Owing to the natural springs that seep through the porous volcanic rock, the Kibwezi Forest is a perennial lush environment where there is always water to be found and thus vegetation for animals and elephants to eat. Nevertheless, during the dry season and the months we have experienced recently, even this forested area can start to dry out. This means our orphans have to walk further afield for their browse, and need to obtain sustenance from drier vegetation and tough bark. So the rains, which started last month and continued this month, have brought relief even to this naturally more lenient environment and the orphans have been enjoying the fresh green shoots sprouting all over the forest and especially up into the hills, where less animals graze. Lima Lima is of course the greediest girl, running all over the place from one spot to another trying to get as much greenery as she can before her friends. Sonje, Murera and Mwashoti usually find it harder to get up the slopes due to their bad legs, but even they have found the going easier this month and are eager to reach the fresh vegetation wherever it is to be found. The only time they have particularly struggled is during and after a rain shower, when the ground becomes muddy and slippery. With their bad legs they have found it difficult to hold their balance but they make sure to walk carefully and slowly so as not to fall over. The orphans have also avoided the mud bath several times this month due to the colder weather, but have braved it on other days so as to gain that protective mud coating against the insects which are plentiful and bothersome during the rainy season! We watched as the younger boys sometimes sought shelter under the bellies of the older girls like Quanza, but they are fast becoming too big to do so! Lima Lima would sometimes try to come and seek shelter under the Keepers’ umbrellas as well, which is always a funny sight to behold.
The boys were in an especially boisterous mood this month, including little Alamaya who is growing in both strength and personality every month! Mwashoti’s leg makes him always slightly more subdued than his companion and age-mate, but there is no doubt they are both growing into handsome and healthy young bulls. As for the older bulls, Faraja was definitely the most boisterous this month, pushing his friends around, initiating wrestling matches to ascertain dominance and pulling his friends tails to get a rise out of them. Sometimes the male orphans are the most confident when it comes to socialising with their new wild friends in the forest, though there are some they do not wish to fraternise with because they try to lead ‘their’ female friends away along a different path. Jasiri in particular was very indifferent one day and did not want any wild bulls around his adopted sisters. Interactions with the wild elephants are different every time, but the orphans had some energetic meetings this month and sometimes the orphans were pushed around a bit. Each meeting is a lesson to our orphans however, in elephant etiquette, and the keepers try to hang back when they can, or step in when they see our orphans really need assistance. One day Zongoloni stepped in to help Lima Lima who had been knocked by a big bull, only to be knocked over herself by another bull she didn’t see coming!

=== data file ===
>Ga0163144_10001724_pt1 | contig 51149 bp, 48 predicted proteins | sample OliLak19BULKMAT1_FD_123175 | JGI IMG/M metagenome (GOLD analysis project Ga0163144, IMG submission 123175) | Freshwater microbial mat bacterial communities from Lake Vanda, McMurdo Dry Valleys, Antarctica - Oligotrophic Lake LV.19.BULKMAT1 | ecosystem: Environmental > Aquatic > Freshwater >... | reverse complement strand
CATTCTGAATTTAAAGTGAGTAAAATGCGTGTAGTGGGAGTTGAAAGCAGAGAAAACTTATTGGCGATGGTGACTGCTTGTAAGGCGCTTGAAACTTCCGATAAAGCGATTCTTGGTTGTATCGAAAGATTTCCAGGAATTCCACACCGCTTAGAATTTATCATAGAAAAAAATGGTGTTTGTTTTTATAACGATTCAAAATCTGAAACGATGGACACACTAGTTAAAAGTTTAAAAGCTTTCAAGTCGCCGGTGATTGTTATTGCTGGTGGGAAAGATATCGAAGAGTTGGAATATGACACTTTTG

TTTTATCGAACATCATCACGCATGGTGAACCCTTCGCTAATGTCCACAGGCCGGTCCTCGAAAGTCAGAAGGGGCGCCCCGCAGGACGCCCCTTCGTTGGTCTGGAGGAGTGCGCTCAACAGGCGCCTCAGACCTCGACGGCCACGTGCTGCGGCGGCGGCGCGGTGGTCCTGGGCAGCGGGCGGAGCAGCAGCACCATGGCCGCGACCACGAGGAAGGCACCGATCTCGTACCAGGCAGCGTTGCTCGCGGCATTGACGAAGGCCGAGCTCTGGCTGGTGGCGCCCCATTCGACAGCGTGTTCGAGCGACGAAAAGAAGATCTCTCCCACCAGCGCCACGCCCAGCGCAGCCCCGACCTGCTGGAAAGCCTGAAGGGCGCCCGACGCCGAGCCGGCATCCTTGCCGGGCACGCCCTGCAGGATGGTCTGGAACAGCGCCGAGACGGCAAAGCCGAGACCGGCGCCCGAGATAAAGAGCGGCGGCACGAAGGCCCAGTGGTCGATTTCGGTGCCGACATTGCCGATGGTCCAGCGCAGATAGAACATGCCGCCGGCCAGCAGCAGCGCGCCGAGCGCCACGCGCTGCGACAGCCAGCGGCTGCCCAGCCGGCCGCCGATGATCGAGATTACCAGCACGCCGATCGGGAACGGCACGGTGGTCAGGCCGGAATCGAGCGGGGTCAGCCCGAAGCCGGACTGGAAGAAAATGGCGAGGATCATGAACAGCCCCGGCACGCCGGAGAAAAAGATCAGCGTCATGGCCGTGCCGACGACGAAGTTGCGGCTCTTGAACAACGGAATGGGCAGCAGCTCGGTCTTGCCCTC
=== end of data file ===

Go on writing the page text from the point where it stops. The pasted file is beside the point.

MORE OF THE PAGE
In the meantime it is the duty of our matriarchs Sonje and Murera to keep the other orphans in line, and they do a good job of it. Murera has not been tolerating any nonsense and one day even pushed Mwashoti who she felt was misbehaving. Sonje has been stepping in when she feels bulls like Ngasha, Jasiri and Faraja are taking their pushing games too far, and neither one tolerated the tame bush buck that sought shelter in the stockade compound one day! Their leadership is supplemented by the other females Zongoloni, Lima Lima and sometimes Quanza too, who help keep an eye on the younger orphans. This, however, does not mean they are immune to bad behaviour, especially Lima Lima due to her greedy nature! One day she and Zongoloni grabbed some lucerne from the hay stores while the Keepers were not looking, and when they tried to stop them they ran off with a whole bale, dropping it as they tried to eat on the run!
Ziwa is approaching his 6th birthday soon but sometimes he thinks he is older than his years. One evening after the orphans had returned to the stockades for the day, he tricked the Keepers into thinking he was picking up the delicious seed pods by the gate, before sneaking off into the bushes in an effort to stay out for the night. The Keepers decided to let him try it, but by midnight he was standing beside the gate crying to be let back in! The Keepers opened the gate to a sheepish Ziwa who missed his friends, who welcomed him back with comforting low rumbles. We are certain he will not try that again for awhile!